The new Zero Threshold Design Competition has proclaimed that it “refuses to surrender form to function”—an apt rallying cry for a challenge sponsored by the Cleveland Foundation aimed at soliciting bold proposals from around the world that address real-world accessibility concerns. Winners are given the chance to win $10,000 and the opportunity to realize their project in the competition’s hometown of Cleveland The 2019 award went to the New York City-based BRANDT : HAFERD for their project SIDE by SIDE, which incorporated the firm’s playful claymation model aesthetic with three major design principles to create a truly accessible house of the future: An Urban Approach, A New Take on the Multi Family / Communal House, and Accessibility at Many Scales.  The 'Urban Approach' concept is inherent in the site of the competition, a “fringe” location between the city’s residential quarter and its industrial sector. These edges are an existing social condition in many contemporary cities and are crucial points to study how to connect people in both urban contexts. Throughout the design and proposed execution, partners Brandt Knapp and Jerome Haferd thought about the community holistically, including how to integrate not just of the disabled members of the neighborhood but of residents at all levels of capability. The proposed design is far from static or sterile, with surprising elements like a double-height lift taking center stage as the core of the theoretical home, replacing the traditional staircase. Enjoyment of the neighborhood outside of the built structure is also taken into consideration, from a rethinking of the local bus system to add more stops, complete streets, and communal gardens both behind the lot and on the top floor.  SIDE by SIDE is not just about serving those with physical disabilities, but about truly serving a community as a whole—celebrating accessibility not just as an end-goal but as a catalyst for design at all scales. The competition took in over 100 submissions from teams from India to Sweden, illustrating how issues of access are truly global in scale, yet necessarily local in their execution. The aim of Zero Threshold hopes that maybe, through collaboration with winning firms and designers, Cleveland can become an access-success story, inspiring design initiatives like Zero Threshold in cities around the world.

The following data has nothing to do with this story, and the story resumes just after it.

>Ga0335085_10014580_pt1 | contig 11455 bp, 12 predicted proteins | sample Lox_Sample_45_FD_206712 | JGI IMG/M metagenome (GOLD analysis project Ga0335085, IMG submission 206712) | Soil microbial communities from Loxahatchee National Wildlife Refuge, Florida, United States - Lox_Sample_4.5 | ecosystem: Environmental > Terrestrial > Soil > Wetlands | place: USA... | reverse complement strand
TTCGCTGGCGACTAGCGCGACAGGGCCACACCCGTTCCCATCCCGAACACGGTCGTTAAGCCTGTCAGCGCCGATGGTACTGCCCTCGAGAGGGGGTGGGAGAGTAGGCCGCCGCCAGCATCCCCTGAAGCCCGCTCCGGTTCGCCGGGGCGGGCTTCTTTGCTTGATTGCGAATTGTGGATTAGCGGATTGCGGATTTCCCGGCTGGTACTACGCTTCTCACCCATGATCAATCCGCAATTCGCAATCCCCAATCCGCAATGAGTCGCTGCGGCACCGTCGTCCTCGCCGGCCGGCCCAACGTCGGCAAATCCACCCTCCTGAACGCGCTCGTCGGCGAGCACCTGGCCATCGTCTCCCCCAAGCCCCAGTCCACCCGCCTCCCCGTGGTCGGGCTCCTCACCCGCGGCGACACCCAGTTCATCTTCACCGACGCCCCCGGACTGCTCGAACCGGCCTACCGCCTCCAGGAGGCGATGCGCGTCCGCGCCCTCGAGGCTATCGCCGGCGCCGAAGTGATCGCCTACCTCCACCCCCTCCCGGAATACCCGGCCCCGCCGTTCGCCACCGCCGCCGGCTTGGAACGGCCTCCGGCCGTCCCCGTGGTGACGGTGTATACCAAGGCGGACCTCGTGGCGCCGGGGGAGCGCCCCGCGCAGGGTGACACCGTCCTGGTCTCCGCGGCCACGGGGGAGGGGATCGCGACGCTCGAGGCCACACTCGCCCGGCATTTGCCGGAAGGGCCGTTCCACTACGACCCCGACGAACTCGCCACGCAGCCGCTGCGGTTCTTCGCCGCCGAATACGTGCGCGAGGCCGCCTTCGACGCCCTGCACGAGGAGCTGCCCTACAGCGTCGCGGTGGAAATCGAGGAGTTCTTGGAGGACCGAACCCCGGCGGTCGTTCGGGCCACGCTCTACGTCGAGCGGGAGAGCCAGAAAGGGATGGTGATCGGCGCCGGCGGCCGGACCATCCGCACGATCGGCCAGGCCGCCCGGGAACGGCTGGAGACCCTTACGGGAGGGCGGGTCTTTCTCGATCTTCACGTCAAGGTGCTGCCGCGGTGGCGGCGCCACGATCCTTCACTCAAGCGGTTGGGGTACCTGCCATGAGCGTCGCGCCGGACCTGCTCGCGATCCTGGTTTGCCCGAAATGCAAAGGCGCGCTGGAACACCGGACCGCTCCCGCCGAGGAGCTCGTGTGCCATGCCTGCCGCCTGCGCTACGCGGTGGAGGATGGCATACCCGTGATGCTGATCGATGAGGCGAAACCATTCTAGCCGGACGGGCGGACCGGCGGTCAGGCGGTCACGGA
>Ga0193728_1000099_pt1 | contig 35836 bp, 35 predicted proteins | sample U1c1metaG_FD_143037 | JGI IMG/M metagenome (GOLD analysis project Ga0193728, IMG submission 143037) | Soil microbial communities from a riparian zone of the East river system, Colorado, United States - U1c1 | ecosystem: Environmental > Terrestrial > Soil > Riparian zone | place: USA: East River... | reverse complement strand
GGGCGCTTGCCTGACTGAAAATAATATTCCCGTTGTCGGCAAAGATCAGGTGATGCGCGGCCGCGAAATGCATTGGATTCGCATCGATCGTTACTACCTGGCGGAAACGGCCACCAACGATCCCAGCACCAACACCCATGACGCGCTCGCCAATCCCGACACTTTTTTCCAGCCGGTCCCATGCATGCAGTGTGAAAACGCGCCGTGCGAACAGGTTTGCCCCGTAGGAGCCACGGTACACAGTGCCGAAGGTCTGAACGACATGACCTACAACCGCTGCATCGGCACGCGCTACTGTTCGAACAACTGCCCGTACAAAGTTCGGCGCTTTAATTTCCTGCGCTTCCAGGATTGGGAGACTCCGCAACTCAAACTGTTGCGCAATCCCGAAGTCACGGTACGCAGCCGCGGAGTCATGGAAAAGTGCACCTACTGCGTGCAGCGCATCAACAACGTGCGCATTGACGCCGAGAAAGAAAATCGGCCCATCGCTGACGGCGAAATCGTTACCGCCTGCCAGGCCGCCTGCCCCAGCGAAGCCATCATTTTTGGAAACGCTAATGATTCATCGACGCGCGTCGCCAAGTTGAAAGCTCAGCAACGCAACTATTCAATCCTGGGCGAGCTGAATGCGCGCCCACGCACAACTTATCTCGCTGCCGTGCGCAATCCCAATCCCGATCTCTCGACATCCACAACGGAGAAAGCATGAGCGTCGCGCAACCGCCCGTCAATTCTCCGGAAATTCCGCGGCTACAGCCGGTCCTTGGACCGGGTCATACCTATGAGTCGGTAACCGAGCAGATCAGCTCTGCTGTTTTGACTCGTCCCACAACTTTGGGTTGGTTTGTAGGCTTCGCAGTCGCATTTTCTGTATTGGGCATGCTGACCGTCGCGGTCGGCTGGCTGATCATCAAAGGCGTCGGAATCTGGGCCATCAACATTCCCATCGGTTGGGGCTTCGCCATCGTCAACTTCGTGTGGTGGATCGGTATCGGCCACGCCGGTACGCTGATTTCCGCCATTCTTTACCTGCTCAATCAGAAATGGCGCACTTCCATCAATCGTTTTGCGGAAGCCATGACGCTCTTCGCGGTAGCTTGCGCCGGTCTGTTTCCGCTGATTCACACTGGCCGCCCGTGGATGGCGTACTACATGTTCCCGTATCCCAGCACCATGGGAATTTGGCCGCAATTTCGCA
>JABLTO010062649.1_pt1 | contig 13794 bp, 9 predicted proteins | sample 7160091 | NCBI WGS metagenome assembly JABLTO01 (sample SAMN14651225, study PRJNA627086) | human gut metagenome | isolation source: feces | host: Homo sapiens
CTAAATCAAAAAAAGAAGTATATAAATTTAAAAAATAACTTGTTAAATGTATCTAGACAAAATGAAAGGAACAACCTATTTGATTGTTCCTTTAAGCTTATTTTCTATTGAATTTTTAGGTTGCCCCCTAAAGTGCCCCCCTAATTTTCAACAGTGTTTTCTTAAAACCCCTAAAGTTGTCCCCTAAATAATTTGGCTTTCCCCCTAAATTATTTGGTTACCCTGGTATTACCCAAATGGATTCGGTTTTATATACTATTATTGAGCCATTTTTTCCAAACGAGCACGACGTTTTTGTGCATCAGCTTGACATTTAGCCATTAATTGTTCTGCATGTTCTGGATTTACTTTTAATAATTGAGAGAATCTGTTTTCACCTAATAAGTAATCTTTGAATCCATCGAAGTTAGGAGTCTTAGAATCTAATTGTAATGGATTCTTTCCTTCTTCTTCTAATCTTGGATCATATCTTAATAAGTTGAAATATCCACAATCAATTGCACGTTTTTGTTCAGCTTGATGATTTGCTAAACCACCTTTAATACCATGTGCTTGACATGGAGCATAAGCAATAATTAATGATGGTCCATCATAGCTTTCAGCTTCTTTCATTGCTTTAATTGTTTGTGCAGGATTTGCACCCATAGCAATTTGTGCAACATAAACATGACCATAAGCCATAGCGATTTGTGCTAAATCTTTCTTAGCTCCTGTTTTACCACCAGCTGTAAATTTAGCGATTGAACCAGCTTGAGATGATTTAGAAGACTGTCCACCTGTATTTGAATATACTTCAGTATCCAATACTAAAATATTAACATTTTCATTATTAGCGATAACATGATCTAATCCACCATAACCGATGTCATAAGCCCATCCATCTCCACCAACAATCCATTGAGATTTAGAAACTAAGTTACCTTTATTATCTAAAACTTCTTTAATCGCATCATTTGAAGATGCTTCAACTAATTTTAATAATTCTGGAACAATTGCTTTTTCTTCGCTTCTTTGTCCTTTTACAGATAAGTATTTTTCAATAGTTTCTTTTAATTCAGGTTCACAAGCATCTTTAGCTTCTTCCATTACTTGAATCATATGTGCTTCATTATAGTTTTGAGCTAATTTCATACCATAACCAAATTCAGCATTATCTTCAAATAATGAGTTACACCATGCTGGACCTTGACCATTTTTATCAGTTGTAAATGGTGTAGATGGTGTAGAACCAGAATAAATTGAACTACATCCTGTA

Placeholder Alt Text

Dewey Dontecimal

Hunters Point Library called out over accessibility issues
Three sections of Steven Holl’s recently opened Hunters Point Library in Long Island City, Queens, have raised concerns due to only being accessible by stairs and are now being reorganized. While the library was previously applauded for the staircase’s design, and there's an elevator, it doesn't provide access to the three, tiered levels of stacks above the lobby. The Queens Public Library has announced that it is taking steps to fix the issue, but given the project's lengthy development timeline, how could such an obvious flaw make it past the design phase?  “With all the money they spent and all the years of delay, it struck me as strange," library patron Joe Bachner, told Gothamist. With the building costing upwards of $41 million, it does seem to be a big mistake that such popular sections of a library (fiction and periodicals) would exclude individuals with wheelchairs or other mobility challenges, as well as parents with strollers, and the elderly.  The library does technically meet the American Disabilities Act's (ADA) requirements due to a promise that librarians would retrieve books for patrons unable to make it up the stairs—but patrons don’t always know what they are looking for when they enter a library. The search and the discovery are a part of a library’s experience—a crucial part of obtaining knowledge. This statement was met with backlash by community members on Twitter (and in the comments on our previous article about the building's opening): “A 41 million budget and accessibility wasn’t considered in a beautiful inclusive way...” posted Sinéad Burke As Justin Davidson wrote in New York Magazine, "Staircases can be wonderful, providing drama, seating, exercise, and hangout spaces all at once—but they must never be the only option. Holl’s design, as sensitive as it is in many ways, fails to take that mandate seriously." In a statement to Gothamist, Public Library President and CEO Dennis M. Walcott said, “Our goal is to be inclusive and provide access and opportunity to all.” The library plans to move the fiction stacks to another location in the library and provide the community with updates as they come.